In the weeks before his death, Goldstein's behavior had been erratic and he had been missing appointments. His manager and sponsor were both so concerned that they flew to New York to visit him two days before his death. Goldstein refused to see his manager, but allowed his sponsor into his apartment, consuming pills and smoking crack cocaine in front of him. He promised to check himself into a rehabilitation center following his scheduled gig at Rain Nightclub in Las Vegas that Friday. When he missed his flight and would not return phone calls, friends brought the police to his apartment.[43]

Death

Goldstein was found dead in his New York City apartment on August 28, 2009.[44] Drug paraphernalia, including a crack pipe and a bag of crack, were found nearby.[1][45] The New York medical examiner subsequently determined that Goldstein's death was an accident caused by "acute intoxication" from a combination of cocaine, oxycodone, hydrocodone, lorazepam, clonazepam, alprazolam, diphenhydramine and levamisole.[46] Haley Wood denied rumors that an alleged recent separation from Goldstein had contributed to his relapse, saying that the couple had still been together at the time.[47]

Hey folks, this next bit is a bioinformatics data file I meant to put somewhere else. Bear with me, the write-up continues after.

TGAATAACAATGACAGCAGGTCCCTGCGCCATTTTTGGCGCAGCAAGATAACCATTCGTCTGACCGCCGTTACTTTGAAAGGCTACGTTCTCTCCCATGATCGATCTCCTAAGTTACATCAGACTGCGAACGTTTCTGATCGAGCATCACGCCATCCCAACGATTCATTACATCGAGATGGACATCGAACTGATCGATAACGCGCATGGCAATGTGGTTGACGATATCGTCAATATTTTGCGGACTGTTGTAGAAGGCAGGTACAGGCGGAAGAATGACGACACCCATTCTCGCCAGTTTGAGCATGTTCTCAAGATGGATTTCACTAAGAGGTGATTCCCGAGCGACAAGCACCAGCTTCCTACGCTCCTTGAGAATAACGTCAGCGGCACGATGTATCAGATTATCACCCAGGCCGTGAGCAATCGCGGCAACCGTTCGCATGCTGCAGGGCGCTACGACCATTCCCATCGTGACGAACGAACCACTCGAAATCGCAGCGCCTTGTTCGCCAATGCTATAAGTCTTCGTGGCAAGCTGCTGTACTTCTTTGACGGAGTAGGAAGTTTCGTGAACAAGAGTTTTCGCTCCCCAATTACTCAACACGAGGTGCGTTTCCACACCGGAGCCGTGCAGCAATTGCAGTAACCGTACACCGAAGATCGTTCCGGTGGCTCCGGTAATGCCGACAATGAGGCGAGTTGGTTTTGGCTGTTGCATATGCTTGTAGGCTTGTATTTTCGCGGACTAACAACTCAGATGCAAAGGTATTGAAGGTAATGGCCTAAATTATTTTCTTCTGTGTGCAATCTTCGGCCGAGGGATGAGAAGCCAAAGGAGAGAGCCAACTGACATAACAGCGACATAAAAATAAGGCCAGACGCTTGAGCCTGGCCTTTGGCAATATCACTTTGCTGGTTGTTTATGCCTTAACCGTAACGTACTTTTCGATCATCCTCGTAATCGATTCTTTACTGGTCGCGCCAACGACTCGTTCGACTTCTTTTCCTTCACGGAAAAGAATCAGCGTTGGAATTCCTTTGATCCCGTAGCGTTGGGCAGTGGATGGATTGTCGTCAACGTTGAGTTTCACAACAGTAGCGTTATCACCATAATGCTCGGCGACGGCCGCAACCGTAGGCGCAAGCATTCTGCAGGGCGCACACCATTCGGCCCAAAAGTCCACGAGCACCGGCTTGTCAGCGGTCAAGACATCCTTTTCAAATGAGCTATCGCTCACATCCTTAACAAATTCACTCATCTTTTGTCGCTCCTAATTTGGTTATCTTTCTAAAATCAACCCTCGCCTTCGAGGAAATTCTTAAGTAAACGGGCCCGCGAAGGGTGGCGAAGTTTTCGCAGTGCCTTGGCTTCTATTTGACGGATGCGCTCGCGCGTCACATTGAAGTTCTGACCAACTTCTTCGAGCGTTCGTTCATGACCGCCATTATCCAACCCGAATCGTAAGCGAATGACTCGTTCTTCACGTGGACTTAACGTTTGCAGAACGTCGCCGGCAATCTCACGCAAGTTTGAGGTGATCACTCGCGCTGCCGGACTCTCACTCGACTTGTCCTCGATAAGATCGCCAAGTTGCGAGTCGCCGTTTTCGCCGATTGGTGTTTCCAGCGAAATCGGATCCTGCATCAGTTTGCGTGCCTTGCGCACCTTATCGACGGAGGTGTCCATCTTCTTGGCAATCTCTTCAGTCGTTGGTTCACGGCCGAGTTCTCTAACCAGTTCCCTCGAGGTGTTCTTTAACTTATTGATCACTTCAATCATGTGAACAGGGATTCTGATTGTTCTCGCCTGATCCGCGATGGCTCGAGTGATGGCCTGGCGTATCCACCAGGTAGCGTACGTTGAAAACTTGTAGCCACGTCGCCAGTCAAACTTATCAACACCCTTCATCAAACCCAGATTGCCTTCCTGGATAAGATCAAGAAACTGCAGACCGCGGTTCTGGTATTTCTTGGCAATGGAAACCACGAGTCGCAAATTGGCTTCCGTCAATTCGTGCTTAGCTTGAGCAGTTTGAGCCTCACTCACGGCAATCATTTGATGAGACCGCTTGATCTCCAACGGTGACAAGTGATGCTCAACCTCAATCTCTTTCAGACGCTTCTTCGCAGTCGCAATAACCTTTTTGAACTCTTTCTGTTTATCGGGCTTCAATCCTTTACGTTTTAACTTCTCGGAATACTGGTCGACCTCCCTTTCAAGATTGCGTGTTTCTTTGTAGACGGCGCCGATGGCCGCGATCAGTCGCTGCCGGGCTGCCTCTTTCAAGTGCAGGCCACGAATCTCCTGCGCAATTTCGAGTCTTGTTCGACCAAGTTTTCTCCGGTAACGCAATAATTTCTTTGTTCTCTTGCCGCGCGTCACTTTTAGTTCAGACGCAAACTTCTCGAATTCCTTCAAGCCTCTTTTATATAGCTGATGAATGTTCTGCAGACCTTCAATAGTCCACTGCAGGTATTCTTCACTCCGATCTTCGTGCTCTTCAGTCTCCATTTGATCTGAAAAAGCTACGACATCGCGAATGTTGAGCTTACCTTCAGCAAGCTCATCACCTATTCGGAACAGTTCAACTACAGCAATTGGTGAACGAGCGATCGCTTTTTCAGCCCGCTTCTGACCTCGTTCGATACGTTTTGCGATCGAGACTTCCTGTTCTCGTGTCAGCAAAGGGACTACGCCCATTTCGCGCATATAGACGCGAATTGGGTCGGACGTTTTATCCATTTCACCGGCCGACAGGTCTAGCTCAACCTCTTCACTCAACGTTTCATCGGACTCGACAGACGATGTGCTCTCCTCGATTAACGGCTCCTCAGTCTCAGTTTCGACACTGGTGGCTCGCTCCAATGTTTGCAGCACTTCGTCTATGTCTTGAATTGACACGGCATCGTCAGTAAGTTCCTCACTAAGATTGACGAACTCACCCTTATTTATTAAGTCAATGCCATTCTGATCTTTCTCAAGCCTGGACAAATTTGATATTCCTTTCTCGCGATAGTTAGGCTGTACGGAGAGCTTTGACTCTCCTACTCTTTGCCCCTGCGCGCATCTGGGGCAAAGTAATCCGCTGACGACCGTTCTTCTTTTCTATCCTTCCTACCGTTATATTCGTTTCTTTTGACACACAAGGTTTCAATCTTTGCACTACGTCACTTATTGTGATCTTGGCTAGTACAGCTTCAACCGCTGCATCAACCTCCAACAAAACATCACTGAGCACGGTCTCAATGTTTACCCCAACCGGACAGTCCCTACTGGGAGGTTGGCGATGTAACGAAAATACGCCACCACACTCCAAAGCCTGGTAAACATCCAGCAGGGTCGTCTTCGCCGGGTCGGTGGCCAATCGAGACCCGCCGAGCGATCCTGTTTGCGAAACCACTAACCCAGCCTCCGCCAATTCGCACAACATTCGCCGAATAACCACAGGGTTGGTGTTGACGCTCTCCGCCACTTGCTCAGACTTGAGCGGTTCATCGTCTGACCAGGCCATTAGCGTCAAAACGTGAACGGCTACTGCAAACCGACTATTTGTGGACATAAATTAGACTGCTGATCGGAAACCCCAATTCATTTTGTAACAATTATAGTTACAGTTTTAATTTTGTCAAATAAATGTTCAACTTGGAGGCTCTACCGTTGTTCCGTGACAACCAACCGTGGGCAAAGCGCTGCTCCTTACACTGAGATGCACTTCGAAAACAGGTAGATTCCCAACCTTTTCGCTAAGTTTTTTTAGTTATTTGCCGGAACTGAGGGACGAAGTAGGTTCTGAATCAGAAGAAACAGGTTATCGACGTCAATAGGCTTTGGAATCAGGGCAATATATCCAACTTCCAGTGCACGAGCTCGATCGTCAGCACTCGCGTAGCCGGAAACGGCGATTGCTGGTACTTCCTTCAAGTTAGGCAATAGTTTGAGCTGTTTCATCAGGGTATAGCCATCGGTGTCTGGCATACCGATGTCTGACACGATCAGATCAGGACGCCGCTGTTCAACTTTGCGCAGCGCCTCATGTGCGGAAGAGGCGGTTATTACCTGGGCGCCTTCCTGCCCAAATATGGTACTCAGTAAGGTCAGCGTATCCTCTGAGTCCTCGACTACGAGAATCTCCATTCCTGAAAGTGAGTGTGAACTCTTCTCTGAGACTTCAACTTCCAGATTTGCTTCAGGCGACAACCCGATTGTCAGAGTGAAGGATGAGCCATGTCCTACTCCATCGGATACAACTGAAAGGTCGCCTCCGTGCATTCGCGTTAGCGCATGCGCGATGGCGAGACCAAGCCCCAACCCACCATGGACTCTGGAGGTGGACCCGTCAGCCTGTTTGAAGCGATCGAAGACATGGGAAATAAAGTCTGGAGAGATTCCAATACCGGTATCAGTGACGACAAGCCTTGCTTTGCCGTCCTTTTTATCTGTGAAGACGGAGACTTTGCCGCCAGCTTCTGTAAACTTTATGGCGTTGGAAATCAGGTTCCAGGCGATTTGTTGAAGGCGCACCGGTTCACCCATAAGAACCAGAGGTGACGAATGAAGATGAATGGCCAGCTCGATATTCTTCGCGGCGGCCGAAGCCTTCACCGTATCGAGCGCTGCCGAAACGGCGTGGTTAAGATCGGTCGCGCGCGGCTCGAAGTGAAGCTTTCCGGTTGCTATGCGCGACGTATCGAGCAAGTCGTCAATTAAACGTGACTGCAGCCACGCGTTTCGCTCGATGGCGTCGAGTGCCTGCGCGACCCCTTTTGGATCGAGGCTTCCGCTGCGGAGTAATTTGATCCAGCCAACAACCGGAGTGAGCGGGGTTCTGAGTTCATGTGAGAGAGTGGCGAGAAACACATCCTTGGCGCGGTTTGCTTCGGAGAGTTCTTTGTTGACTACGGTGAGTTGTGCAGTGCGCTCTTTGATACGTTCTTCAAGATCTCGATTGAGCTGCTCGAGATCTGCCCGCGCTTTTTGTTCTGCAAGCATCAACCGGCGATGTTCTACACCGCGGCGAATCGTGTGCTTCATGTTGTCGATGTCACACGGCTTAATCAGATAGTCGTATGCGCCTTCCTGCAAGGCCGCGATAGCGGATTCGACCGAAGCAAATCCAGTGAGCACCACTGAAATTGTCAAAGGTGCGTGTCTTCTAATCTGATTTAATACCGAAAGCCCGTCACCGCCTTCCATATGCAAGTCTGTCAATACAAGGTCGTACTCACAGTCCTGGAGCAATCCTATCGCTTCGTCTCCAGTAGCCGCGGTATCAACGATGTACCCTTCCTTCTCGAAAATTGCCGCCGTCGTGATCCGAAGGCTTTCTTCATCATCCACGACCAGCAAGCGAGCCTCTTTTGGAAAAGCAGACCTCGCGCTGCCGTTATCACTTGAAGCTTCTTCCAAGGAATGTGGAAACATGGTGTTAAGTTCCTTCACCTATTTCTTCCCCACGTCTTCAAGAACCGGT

After a memorial service, Goldstein was interred at Hillside Memorial Park Cemetery, a Jewish cemetery in Los Angeles, on September 2, 2009.[48] The following day, a memorial was held at the Hollywood Palladium. Among the hundreds of attendees were Nicole Richie, Travis Barker, Lindsay Lohan, Samantha Ronson, Eric Dane, Rebecca Gayheart, Scott Caan and DJ Jazzy Jeff.[49][50] Wood made an emotional speech at the service, describing Goldstein as her soulmate.[51]